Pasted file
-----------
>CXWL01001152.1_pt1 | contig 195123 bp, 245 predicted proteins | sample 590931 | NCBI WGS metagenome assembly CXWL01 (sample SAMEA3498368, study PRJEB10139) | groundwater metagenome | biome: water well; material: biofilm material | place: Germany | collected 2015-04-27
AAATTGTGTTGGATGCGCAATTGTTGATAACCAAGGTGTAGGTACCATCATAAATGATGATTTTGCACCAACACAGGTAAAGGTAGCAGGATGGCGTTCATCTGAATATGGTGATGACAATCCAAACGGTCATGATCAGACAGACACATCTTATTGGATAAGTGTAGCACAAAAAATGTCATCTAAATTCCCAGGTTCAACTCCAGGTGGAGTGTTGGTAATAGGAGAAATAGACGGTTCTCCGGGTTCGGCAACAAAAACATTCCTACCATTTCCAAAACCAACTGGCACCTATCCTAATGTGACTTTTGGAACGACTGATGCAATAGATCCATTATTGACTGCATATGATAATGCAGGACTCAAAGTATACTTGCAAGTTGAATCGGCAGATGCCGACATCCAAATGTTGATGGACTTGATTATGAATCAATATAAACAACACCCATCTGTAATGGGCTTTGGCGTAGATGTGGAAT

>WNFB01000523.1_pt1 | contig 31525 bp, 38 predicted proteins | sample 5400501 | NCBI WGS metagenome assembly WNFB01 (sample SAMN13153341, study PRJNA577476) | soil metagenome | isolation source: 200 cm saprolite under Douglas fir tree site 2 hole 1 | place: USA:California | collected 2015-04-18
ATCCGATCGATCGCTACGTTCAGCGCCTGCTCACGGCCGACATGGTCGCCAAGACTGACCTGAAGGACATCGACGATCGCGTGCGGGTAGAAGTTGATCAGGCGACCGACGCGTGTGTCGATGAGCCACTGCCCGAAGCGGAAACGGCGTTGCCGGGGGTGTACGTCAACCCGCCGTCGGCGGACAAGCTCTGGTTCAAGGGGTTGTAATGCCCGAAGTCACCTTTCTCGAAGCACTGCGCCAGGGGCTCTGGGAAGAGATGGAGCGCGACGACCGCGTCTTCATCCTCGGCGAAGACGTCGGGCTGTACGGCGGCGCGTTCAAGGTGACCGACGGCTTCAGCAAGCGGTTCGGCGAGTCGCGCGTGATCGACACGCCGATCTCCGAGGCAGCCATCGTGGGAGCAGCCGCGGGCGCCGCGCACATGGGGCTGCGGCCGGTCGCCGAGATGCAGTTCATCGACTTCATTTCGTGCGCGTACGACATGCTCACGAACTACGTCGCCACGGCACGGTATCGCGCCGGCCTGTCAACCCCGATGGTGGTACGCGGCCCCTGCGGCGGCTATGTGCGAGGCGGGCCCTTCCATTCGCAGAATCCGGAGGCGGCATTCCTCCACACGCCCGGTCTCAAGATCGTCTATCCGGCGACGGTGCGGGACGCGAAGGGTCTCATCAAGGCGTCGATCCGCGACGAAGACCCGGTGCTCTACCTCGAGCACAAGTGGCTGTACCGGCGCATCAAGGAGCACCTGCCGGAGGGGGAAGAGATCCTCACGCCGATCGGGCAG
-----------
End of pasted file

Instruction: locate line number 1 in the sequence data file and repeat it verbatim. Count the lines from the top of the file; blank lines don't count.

>CXWL01001152.1_pt1 | contig 195123 bp, 245 predicted proteins | sample 590931 | NCBI WGS metagenome assembly CXWL01 (sample SAMEA3498368, study PRJEB10139) | groundwater metagenome | biome: water well; material: biofilm material | place: Germany | collected 2015-04-27